I will check your new approach.

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Re: Evaluate Blurriness/Sharpness Factor

Post by 7eicher » 2014-11-10T02:49:19-07:00

Sorry, are the numbers clear for you?

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Re: Evaluate Blurriness/Sharpness Factor

Post by snibgo » 2014-11-10T11:00:45-07:00

"-motion-blur" is not symmetrical. Therefore 30 degrees will be different to 210 degrees. However, the difference will be small.

You say the two numbers eg [ '0.47640', '0.09185' ] are calculated as:

1. (maxDegDevi - minDegDevi) / (originalDeviation - minDegDevi)
2. (maxDegDevi - minDegDevi) / originalDeviation * 100

where maxDegDevi is the maximum standard deviation found at a rotation, etc.

But when one number goes up, the other goes down. I think this is unlikely. Perhaps there is a mistake in the script.

I don't see what number 1. measures. It is very sensitive to the difference between the the original SD and the minimum SD. I don't think this is a useful result.

Your subtract the standard deviations, (max - min). I think a better measure is to divide, (max / min).

Here are the numbers for blurry.jpg. At 45 degree intervals, maximum is at 225 degrees, minimum is at 315 degrees. I calculate (max-original)/(min-original).

0x1 1.70044
0x2 1.662
0x3 1.57649
0x4 1.50755
0x5 1.4522
0x6 1.40653

The same for sharp.jpg. Max is at 90 degrees, min is at 0 degrees.
0x1 1.91244
0x2 2.04636
0x3 2.099
0x4 2.12051
0x5 2.12657
0x6 2.13073

Oh dear. This says that sharp.jpg is more blurry than blurry.jpg. This is wrong. Perhaps the theory is wrong, or too simplistic.
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Re: Evaluate Blurriness/Sharpness Factor

Post by 7eicher » 2014-11-10T12:23:34-07:00

After all, I go sleeping now... :)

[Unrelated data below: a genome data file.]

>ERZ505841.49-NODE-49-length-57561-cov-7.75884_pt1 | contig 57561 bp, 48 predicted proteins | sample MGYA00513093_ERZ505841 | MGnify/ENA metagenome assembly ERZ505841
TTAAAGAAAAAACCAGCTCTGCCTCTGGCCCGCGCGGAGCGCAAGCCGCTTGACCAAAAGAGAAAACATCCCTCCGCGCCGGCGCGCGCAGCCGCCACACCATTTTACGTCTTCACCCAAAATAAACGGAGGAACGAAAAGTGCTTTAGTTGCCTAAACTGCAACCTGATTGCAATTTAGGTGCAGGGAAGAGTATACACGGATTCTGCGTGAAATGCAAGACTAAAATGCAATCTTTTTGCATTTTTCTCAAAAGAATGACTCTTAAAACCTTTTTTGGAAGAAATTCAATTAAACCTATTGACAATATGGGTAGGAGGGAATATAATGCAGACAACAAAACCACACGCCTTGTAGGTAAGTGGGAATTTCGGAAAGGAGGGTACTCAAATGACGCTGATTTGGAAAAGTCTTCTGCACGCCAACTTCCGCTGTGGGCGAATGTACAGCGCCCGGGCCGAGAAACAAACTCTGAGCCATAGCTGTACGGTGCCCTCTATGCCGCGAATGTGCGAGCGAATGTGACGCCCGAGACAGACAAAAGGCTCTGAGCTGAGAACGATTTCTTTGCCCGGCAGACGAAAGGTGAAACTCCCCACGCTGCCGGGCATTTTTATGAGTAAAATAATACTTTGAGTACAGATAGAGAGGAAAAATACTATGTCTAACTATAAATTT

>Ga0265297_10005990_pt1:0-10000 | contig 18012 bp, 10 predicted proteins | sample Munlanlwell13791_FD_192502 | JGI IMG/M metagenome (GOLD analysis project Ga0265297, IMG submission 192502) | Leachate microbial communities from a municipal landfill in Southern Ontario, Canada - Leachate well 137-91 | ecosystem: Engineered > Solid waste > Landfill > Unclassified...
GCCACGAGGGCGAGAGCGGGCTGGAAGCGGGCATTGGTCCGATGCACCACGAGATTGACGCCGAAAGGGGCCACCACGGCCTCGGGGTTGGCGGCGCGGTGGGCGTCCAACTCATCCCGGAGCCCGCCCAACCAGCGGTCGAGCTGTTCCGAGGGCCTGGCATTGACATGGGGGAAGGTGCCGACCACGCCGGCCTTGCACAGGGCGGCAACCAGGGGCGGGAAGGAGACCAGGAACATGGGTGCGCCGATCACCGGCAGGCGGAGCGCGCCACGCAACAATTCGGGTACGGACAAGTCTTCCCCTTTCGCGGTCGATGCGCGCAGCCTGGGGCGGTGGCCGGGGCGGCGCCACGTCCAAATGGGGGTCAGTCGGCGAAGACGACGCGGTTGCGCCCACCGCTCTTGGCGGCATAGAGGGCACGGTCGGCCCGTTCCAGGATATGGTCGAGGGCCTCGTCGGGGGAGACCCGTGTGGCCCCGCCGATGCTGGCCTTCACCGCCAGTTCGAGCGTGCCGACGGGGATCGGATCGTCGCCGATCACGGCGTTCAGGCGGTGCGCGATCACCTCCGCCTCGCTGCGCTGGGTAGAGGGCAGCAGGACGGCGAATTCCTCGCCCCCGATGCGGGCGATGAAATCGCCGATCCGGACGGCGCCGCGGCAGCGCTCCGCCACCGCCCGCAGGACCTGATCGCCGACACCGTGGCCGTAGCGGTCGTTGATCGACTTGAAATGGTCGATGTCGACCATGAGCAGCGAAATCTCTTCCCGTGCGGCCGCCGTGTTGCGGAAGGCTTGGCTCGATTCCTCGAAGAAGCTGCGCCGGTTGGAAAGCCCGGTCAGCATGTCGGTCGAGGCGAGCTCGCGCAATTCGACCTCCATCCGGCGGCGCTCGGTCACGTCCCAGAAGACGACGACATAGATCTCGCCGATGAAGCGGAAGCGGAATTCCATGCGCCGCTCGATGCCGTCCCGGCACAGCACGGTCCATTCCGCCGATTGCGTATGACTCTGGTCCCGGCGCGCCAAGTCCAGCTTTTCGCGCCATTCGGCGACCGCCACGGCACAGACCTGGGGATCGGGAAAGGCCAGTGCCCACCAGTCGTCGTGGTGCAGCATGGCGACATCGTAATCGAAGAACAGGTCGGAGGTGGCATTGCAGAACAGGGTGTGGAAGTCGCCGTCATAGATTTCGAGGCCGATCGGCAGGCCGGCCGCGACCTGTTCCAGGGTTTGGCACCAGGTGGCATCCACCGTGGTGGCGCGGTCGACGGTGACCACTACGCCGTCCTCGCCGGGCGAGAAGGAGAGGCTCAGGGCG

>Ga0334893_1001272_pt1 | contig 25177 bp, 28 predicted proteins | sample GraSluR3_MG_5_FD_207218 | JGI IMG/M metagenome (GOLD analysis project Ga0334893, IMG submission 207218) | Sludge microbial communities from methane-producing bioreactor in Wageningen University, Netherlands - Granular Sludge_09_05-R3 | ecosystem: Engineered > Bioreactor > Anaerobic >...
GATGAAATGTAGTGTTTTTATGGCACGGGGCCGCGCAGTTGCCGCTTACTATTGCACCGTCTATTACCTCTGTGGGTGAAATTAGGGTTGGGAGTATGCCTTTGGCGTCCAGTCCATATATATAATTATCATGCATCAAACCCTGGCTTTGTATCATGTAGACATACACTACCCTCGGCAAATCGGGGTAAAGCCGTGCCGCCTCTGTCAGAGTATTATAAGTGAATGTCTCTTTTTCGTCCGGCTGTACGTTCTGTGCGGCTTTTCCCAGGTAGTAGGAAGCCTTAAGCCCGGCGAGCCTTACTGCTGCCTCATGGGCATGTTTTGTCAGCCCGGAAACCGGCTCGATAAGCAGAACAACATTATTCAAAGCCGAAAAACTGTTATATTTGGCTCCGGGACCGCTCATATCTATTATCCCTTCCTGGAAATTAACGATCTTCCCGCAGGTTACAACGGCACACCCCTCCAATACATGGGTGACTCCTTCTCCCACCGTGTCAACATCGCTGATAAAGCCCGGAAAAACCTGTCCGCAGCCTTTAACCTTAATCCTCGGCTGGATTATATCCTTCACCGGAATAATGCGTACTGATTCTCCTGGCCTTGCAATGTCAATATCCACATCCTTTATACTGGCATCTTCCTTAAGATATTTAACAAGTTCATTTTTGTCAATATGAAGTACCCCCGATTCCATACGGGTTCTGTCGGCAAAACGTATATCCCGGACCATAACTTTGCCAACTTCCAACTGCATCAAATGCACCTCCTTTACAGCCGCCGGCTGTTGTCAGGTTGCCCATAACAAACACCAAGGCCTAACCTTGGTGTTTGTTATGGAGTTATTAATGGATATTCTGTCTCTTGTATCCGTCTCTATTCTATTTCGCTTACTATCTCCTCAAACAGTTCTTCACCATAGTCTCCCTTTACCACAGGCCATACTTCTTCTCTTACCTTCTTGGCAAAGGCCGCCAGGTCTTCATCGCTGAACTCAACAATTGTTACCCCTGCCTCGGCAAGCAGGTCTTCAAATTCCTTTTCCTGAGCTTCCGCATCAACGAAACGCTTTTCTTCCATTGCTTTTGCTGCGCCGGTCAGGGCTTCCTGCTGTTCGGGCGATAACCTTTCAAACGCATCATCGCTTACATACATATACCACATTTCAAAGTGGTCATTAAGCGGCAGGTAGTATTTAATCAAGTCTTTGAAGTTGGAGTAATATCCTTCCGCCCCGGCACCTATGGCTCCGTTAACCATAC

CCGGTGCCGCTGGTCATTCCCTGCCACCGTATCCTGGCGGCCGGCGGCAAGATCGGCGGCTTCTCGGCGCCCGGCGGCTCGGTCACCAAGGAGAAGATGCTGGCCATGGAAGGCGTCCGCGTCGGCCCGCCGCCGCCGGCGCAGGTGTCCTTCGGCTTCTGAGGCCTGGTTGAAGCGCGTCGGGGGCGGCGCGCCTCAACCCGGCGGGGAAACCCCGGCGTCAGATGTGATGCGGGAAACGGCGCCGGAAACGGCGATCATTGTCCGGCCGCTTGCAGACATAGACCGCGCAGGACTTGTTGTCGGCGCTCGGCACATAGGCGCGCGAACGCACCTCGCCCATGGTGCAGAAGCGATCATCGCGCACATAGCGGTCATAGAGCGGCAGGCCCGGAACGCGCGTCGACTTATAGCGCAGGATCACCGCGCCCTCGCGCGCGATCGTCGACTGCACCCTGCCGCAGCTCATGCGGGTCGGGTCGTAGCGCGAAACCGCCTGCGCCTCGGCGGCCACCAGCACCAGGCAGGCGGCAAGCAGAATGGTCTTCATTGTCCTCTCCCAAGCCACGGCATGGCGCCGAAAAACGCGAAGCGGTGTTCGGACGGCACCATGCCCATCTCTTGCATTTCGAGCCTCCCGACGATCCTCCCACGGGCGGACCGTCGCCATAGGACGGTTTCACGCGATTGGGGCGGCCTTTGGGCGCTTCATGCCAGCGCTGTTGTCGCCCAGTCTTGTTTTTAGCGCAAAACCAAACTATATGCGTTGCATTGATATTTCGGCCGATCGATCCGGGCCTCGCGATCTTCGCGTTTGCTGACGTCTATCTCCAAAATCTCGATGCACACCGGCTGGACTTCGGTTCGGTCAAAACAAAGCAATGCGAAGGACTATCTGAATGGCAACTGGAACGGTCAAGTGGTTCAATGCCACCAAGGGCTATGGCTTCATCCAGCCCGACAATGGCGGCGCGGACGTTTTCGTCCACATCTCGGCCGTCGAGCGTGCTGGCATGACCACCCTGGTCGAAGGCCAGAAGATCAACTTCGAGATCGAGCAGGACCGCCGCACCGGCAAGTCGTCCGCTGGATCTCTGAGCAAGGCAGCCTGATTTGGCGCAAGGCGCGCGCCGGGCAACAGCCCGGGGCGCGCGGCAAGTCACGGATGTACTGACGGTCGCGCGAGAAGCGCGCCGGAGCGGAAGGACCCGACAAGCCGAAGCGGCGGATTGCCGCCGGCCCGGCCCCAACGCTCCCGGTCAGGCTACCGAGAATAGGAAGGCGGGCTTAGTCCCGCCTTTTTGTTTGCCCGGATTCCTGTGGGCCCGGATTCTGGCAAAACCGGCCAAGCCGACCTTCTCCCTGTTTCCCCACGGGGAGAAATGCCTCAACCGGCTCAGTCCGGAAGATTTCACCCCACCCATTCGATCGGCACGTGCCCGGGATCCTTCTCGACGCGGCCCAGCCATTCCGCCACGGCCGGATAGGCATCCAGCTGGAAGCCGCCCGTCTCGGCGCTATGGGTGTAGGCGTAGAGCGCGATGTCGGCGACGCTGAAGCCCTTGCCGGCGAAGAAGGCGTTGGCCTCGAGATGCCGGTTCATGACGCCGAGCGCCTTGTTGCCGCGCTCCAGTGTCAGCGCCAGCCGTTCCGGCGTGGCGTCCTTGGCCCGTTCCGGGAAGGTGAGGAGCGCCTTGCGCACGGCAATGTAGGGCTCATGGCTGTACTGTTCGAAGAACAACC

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Re: Evaluate Blurriness/Sharpness Factor

Post by snibgo » 2014-11-10T20:26:46-07:00

The problem with sharp.jpg is the strong horizontal lines in the stairs. When smeared sideways, the SD doesn't drop much. When smeared vertically, the SD drops a lot.

So my test correctly picks up the horizontal lines, but can't tell if they are due to camera shake or the subject matter.
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Re: Evaluate Blurriness/Sharpness Factor

Post by 7eicher » 2014-11-11T13:16:42-07:00

I think to check the high frequencies might be a more robust approach... not yet into it. but thats probably the way

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Re: Evaluate Blurriness/Sharpness Factor

Post by JoaCHIP » 2014-11-27T02:46:33-07:00

Oh, why did I miss this interesting discussion. I've done stuff like this using ImageMagick, and I think you might want to look into the FFT stuff. Now I'm at work atm. so I can't dive into this topic, but I believe you would be able to deduct a lot of information about blurryness from the FFT data.

A quick word of advice regarding the FFT transformed output: The "large" details will show up at the center of the FFT image. Towards the corners you'll find the smaller and smaller frequencies. Expect higher values (brigther pixels) towards the center. This is normal. Also, the scale of dimensions is logaritmic, so the center 10 x 10 pixels carry information for a much more important part of the image than 10 x 10 pixels anywhere else on the FFT image.